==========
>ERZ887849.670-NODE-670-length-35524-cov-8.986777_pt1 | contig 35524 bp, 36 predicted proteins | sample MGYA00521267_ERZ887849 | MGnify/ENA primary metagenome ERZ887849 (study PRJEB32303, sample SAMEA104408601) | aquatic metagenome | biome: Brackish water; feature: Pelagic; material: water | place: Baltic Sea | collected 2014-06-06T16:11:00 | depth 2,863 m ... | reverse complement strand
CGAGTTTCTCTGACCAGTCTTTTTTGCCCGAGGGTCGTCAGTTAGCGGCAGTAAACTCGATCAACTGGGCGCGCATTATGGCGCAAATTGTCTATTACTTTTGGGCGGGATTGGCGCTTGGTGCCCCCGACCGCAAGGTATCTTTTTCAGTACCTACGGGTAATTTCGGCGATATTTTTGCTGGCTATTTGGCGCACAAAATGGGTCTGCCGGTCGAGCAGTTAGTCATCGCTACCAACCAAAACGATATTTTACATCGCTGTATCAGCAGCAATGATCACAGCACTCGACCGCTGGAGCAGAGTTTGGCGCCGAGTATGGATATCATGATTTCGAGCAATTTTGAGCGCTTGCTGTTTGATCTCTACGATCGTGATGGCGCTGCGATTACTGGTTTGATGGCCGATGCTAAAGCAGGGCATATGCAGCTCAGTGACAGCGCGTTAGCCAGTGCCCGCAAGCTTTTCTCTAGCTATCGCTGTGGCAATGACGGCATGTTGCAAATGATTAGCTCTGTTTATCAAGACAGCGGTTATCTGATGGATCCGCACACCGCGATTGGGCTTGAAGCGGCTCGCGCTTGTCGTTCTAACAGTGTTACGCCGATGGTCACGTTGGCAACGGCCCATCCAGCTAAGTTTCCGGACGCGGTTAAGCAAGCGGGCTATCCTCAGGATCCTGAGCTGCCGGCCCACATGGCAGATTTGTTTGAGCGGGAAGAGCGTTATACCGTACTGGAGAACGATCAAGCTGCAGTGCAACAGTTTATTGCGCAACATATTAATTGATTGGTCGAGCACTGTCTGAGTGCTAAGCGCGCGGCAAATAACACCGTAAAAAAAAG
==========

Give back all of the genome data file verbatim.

>ERZ887849.670-NODE-670-length-35524-cov-8.986777_pt1 | contig 35524 bp, 36 predicted proteins | sample MGYA00521267_ERZ887849 | MGnify/ENA primary metagenome ERZ887849 (study PRJEB32303, sample SAMEA104408601) | aquatic metagenome | biome: Brackish water; feature: Pelagic; material: water | place: Baltic Sea | collected 2014-06-06T16:11:00 | depth 2,863 m ... | reverse complement strand
CGAGTTTCTCTGACCAGTCTTTTTTGCCCGAGGGTCGTCAGTTAGCGGCAGTAAACTCGATCAACTGGGCGCGCATTATGGCGCAAATTGTCTATTACTTTTGGGCGGGATTGGCGCTTGGTGCCCCCGACCGCAAGGTATCTTTTTCAGTACCTACGGGTAATTTCGGCGATATTTTTGCTGGCTATTTGGCGCACAAAATGGGTCTGCCGGTCGAGCAGTTAGTCATCGCTACCAACCAAAACGATATTTTACATCGCTGTATCAGCAGCAATGATCACAGCACTCGACCGCTGGAGCAGAGTTTGGCGCCGAGTATGGATATCATGATTTCGAGCAATTTTGAGCGCTTGCTGTTTGATCTCTACGATCGTGATGGCGCTGCGATTACTGGTTTGATGGCCGATGCTAAAGCAGGGCATATGCAGCTCAGTGACAGCGCGTTAGCCAGTGCCCGCAAGCTTTTCTCTAGCTATCGCTGTGGCAATGACGGCATGTTGCAAATGATTAGCTCTGTTTATCAAGACAGCGGTTATCTGATGGATCCGCACACCGCGATTGGGCTTGAAGCGGCTCGCGCTTGTCGTTCTAACAGTGTTACGCCGATGGTCACGTTGGCAACGGCCCATCCAGCTAAGTTTCCGGACGCGGTTAAGCAAGCGGGCTATCCTCAGGATCCTGAGCTGCCGGCCCACATGGCAGATTTGTTTGAGCGGGAAGAGCGTTATACCGTACTGGAGAACGATCAAGCTGCAGTGCAACAGTTTATTGCGCAACATATTAATTGATTGGTCGAGCACTGTCTGAGTGCTAAGCGCGCGGCAAATAACACCGTAAAAAAAAG